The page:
I don’t even know how I got here. Stuck in some dusty wasteland, surrounded by huge boulders ranging from red to orange to some ugly shade of yellow. The Grand Canyon tourist stuff is only a couple miles away. The sun is setting, and I vaguely recall the fight. Something about money, but who cares about money when you’re carrying an empty plastic bottle and dying of thirst? I light another cigarette, intensifying my thirst while dumping my stress at the same time.
I’d been trying for months to hit bottom, to rid myself of bills and worries. I thought she was on board. First hiccup, and she goes ballistic. It doesn’t matter. She’s probably long gone, and here I am, rock bottom, about to die in this endless sandbox.
Kicking rocks is my only source of entertainment. A flurry of projectiles erupts from each punt: the stone I targeted, and all of its friends. Another strike at the dust, and a metallic chime springs from the dust cloud.
A glittering spark tumbles through the air. It pings against another rock, before dropping into a cloud of dust with a clink. I approach slowly, taking another drag from the fiery tube between my fingers. I push the dust about with my foot, roughly where the piece of shiny landed. Something glints from behind the dust and dirt. I take another drag, and kneel beside it. I drop the empty plastic bottle, and feel around under the darkening sky. My fingers catch something sharp, and I pick it up. It’s a tiny key with a Chevy logo etched on the side.
I examine the curiosity for a moment, until my fixation is interrupted by the growling of large dogs, their glowing eyes stalking me under the dimming red sky. I stand quickly and deliberately, hoping to scare off the silver dogs, but they stand their ground. They outnumber me ten to one. As they rush in for the kill, I try to run, but my feet are pinned to the ground by some unseen force. One of them jumps. As the burning stick drops from my fingers, I feel the pressure of paws against my chest, and the sharp pinch of teeth in my neck.
I wake up in bed, sweating. She’s laying next to me. It was just a dream. Her eyes are wide open.
“What’s wrong?” she asks.
“Nothing,” I say. I roll onto my side and go back to sleep.
Later that day, overlooking the Grand Canyon, she’s raising six kinds of hell.
“Why are you buying water bottles when there’s fountains everywhere?”
She’s recounted the funds for our trip, and discovered that we don’t have enough to make it to California. We don’t even have enough to make it back home. She shouts something about how she’s better off without me, that I spend too much money, that for all my talk of living free, I don’t grasp the concept, and my frivolous spending has stranded us in this burning tinderbox, and I’m the match. The bottled waters, the beef jerky, and the cigarettes; it’s all too much.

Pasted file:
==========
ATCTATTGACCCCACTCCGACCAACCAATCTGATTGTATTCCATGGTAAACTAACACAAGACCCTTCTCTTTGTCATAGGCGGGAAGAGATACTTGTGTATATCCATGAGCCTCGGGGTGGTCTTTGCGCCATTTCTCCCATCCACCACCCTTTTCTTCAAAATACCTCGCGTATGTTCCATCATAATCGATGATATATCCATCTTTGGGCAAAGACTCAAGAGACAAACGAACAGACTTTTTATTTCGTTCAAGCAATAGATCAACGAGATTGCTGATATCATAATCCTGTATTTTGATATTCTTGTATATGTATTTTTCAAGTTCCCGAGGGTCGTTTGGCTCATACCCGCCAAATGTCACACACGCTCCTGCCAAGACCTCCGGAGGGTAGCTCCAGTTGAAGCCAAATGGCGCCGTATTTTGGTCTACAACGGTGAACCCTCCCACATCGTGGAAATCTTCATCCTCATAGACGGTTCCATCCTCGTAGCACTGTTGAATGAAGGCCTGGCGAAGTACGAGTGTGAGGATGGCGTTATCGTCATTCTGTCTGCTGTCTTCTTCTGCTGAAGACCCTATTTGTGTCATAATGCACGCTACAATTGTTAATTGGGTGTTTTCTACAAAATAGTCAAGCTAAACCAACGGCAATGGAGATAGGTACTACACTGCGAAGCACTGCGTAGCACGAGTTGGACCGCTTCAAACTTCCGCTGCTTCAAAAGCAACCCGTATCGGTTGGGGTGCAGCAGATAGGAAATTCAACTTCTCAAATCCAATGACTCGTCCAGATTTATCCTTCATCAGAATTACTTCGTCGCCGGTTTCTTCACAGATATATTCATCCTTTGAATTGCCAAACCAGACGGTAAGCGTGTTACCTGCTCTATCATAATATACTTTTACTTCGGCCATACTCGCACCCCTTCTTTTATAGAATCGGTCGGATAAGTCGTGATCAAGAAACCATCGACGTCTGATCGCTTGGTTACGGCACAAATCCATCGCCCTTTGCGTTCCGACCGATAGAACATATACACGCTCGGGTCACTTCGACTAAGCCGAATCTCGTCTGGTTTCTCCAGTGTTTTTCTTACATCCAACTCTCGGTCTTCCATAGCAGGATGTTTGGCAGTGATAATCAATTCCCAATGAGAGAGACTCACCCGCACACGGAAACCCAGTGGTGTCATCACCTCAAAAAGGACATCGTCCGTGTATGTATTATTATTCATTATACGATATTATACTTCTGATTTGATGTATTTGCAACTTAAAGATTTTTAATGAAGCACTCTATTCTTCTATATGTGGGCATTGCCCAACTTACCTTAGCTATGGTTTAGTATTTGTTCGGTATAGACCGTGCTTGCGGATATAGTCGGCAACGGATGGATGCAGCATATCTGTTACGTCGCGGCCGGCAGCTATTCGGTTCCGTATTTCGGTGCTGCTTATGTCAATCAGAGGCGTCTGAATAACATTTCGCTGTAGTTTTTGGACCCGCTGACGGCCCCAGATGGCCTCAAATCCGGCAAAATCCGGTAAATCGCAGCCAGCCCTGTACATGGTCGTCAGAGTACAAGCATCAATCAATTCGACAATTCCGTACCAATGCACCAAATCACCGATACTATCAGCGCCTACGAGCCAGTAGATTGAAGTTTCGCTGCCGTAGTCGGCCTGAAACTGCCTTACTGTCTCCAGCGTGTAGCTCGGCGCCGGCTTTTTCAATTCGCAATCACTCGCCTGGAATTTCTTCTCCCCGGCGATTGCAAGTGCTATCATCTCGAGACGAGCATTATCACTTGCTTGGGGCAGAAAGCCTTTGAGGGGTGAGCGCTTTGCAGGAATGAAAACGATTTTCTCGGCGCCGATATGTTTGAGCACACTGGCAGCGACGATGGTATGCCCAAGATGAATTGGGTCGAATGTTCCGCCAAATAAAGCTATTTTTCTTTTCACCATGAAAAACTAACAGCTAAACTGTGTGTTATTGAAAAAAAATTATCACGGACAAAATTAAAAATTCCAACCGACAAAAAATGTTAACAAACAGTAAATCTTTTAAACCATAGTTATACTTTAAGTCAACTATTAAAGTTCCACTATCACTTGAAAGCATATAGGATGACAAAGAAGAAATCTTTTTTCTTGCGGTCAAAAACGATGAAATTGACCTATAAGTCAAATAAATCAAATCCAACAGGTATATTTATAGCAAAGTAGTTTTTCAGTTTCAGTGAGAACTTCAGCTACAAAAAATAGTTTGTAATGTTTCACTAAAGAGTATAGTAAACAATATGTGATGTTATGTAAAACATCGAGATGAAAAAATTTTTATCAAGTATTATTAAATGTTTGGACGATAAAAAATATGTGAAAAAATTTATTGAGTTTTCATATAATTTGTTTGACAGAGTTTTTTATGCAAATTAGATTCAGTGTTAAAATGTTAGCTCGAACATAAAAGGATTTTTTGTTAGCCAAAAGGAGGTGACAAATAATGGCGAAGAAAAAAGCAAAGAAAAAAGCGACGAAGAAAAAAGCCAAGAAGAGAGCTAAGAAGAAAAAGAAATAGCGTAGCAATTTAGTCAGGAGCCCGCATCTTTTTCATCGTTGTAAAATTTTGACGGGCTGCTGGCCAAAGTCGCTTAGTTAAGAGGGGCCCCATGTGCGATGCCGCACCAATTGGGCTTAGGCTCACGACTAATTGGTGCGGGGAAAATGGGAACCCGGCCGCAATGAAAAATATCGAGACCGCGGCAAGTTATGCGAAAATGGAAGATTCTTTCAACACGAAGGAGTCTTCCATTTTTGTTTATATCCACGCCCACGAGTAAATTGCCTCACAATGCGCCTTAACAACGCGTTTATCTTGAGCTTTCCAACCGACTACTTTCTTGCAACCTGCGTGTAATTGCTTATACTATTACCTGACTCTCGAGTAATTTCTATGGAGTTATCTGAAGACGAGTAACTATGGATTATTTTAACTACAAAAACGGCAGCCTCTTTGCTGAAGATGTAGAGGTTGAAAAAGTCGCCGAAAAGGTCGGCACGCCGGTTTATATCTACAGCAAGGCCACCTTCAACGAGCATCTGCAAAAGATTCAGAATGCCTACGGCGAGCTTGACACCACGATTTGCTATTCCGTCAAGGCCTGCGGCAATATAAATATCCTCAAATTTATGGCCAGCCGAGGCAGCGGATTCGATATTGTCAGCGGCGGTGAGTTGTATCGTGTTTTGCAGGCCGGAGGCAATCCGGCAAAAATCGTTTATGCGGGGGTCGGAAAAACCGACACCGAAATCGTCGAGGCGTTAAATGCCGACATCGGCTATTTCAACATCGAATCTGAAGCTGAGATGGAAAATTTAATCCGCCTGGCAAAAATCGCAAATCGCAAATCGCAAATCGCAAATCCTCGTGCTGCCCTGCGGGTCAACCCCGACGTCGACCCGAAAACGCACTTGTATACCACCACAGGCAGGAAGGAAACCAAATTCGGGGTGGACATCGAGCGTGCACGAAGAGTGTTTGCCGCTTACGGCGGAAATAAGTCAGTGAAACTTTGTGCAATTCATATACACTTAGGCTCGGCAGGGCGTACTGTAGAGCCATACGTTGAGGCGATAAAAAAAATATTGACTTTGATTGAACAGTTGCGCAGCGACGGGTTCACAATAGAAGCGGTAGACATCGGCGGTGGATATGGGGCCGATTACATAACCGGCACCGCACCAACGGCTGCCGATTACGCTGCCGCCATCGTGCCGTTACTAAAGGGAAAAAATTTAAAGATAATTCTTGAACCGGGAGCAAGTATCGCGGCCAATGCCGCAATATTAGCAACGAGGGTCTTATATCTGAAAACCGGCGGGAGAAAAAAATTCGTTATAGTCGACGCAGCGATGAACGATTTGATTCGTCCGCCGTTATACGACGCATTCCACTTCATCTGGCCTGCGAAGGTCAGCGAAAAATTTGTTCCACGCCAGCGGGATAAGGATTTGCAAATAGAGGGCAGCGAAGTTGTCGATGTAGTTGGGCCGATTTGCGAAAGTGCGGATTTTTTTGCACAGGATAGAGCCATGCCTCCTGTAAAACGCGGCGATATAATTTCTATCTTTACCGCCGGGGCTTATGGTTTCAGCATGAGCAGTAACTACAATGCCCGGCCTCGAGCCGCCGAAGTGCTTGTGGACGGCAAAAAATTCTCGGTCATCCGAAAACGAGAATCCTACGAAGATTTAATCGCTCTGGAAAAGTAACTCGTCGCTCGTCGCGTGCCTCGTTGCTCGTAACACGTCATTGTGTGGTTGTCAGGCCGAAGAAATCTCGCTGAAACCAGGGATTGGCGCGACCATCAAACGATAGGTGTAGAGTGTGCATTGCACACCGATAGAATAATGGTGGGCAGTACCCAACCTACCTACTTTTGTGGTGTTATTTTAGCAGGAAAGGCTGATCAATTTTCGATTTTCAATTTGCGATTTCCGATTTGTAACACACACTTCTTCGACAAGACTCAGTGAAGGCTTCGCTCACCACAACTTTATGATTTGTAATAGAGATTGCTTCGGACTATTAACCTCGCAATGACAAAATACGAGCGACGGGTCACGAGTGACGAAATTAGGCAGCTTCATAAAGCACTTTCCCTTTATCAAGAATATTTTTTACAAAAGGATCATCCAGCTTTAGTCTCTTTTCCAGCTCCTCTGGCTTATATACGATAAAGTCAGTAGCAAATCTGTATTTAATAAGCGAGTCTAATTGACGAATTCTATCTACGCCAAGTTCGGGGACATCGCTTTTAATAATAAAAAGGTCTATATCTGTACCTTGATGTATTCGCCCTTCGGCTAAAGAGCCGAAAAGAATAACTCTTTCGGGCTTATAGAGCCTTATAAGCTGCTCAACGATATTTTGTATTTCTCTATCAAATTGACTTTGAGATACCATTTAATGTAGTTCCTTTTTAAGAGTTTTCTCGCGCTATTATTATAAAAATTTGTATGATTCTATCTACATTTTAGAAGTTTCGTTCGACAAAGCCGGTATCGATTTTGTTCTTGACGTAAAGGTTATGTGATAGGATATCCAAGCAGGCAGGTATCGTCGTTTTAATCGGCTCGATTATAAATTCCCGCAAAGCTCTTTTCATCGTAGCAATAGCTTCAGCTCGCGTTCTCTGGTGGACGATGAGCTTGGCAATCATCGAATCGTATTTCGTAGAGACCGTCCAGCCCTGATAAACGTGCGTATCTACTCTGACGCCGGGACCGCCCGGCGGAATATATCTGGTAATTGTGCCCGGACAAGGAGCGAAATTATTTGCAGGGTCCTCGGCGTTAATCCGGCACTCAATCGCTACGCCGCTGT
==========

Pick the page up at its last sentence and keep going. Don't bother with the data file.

“Fine,” I shout.
I turn and walk, toward the setting sun. If she’s better off without, then I’ll walk to Cali, and we’ll see who gets there first. I’m sure I can find a ride. My dream from the night before storms into my conscious thoughts. The image of coyotes racing toward me, the sensation of sharp teeth in my neck. I look at the canyon walls. Red. Orange. Ugly yellow. If I go forward, I’ll relive the dream. If I turn back, I’ll have to face the fact that I put us in this mess. She wouldn’t have counted our remaining cash if I hadn’t bought that bottle of water.
I turn back, and walk away from the desert sunset. She’s standing there, hands over her face, shaking. My hitchhiking won’t help her. Dogs eating me alive won’t help anyone. I wrap my hands around her, slowly and carefully.
“I’m sorry,” I say. “We’ll find a way. I’ll find a way. You’re right. I’ll fix it.”
“How?” she whimpers.
“I don’t know how, but I’ll figure something out.”
I walk her back to the beat up Chevy Malibu, and we hop in. The smears of mascara radiate from her eyes. I start the car, and check the fuel gauge. Half a tank, and we are literally down to our last dime. Eight cents to be precise.
“Maybe we can beg for change,” she says. “Someone will help us. It’s an emergency.”
The word emergency runs through my head as my eyes catch a sparkle from the key chain. A small silver key glistens in the sunlight, one that I haven’t paid any attention in months. A Chevy logo is etched on the side of it. The key to the glove box. The last time I remember going in there was. . .
I shut off the engine and rip the jingling steel free from the ignition, fumbling the keys between my fingers.
“What are you doing?” She asks.
“A long time ago I had a flat tire,” I say.
My arm races across her lap toward the glove-box lock. “I swore I’d never call for a tow again without cash on hand.”
The door swings open, spilling papers on her lap. I dig toward the back of the box, dropping the rest of the contents everywhere. There, at the back of the cubby, is a neatly folded wad of cash, bound with a tiny rubber-band: my emergency towing money. I had forgotten all about it. Three hundred dollars. Just enough to finish the trip, as long as I stop buying bottled waters and beef jerky.